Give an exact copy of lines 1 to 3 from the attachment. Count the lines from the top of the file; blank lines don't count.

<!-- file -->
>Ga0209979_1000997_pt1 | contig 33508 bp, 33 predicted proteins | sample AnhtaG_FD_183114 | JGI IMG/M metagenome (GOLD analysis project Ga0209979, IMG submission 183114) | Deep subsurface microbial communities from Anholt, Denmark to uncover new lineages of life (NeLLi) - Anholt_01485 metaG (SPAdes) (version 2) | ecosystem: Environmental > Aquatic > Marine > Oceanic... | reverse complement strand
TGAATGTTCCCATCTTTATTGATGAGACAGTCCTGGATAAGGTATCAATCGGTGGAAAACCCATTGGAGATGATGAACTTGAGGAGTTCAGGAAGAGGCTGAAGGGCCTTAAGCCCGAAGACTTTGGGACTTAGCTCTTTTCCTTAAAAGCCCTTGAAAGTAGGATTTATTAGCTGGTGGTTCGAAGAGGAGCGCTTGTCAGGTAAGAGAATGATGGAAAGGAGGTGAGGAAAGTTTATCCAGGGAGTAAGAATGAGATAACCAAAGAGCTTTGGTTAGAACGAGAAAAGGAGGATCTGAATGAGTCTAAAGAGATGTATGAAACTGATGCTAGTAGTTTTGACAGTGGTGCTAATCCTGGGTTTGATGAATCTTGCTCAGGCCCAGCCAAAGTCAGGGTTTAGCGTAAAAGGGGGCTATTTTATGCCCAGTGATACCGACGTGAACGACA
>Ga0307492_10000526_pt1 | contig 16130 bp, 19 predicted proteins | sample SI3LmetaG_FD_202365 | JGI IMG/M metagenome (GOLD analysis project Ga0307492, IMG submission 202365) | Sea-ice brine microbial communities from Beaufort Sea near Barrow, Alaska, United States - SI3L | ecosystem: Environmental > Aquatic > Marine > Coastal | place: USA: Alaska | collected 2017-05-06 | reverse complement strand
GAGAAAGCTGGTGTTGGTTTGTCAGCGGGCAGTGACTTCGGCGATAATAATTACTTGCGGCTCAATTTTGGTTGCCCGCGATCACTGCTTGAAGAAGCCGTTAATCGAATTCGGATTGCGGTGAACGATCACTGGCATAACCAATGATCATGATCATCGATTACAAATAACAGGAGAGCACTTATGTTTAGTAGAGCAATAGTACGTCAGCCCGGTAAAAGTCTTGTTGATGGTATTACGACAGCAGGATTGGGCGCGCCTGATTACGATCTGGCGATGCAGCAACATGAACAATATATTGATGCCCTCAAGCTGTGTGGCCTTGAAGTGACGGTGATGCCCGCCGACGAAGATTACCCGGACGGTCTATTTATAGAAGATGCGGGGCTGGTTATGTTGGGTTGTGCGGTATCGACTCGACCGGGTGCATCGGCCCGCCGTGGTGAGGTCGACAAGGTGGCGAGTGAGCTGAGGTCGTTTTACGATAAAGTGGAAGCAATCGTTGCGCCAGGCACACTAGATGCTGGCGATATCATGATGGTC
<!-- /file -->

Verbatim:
>Ga0209979_1000997_pt1 | contig 33508 bp, 33 predicted proteins | sample AnhtaG_FD_183114 | JGI IMG/M metagenome (GOLD analysis project Ga0209979, IMG submission 183114) | Deep subsurface microbial communities from Anholt, Denmark to uncover new lineages of life (NeLLi) - Anholt_01485 metaG (SPAdes) (version 2) | ecosystem: Environmental > Aquatic > Marine > Oceanic... | reverse complement strand
TGAATGTTCCCATCTTTATTGATGAGACAGTCCTGGATAAGGTATCAATCGGTGGAAAACCCATTGGAGATGATGAACTTGAGGAGTTCAGGAAGAGGCTGAAGGGCCTTAAGCCCGAAGACTTTGGGACTTAGCTCTTTTCCTTAAAAGCCCTTGAAAGTAGGATTTATTAGCTGGTGGTTCGAAGAGGAGCGCTTGTCAGGTAAGAGAATGATGGAAAGGAGGTGAGGAAAGTTTATCCAGGGAGTAAGAATGAGATAACCAAAGAGCTTTGGTTAGAACGAGAAAAGGAGGATCTGAATGAGTCTAAAGAGATGTATGAAACTGATGCTAGTAGTTTTGACAGTGGTGCTAATCCTGGGTTTGATGAATCTTGCTCAGGCCCAGCCAAAGTCAGGGTTTAGCGTAAAAGGGGGCTATTTTATGCCCAGTGATACCGACGTGAACGACA
>Ga0307492_10000526_pt1 | contig 16130 bp, 19 predicted proteins | sample SI3LmetaG_FD_202365 | JGI IMG/M metagenome (GOLD analysis project Ga0307492, IMG submission 202365) | Sea-ice brine microbial communities from Beaufort Sea near Barrow, Alaska, United States - SI3L | ecosystem: Environmental > Aquatic > Marine > Coastal | place: USA: Alaska | collected 2017-05-06 | reverse complement strand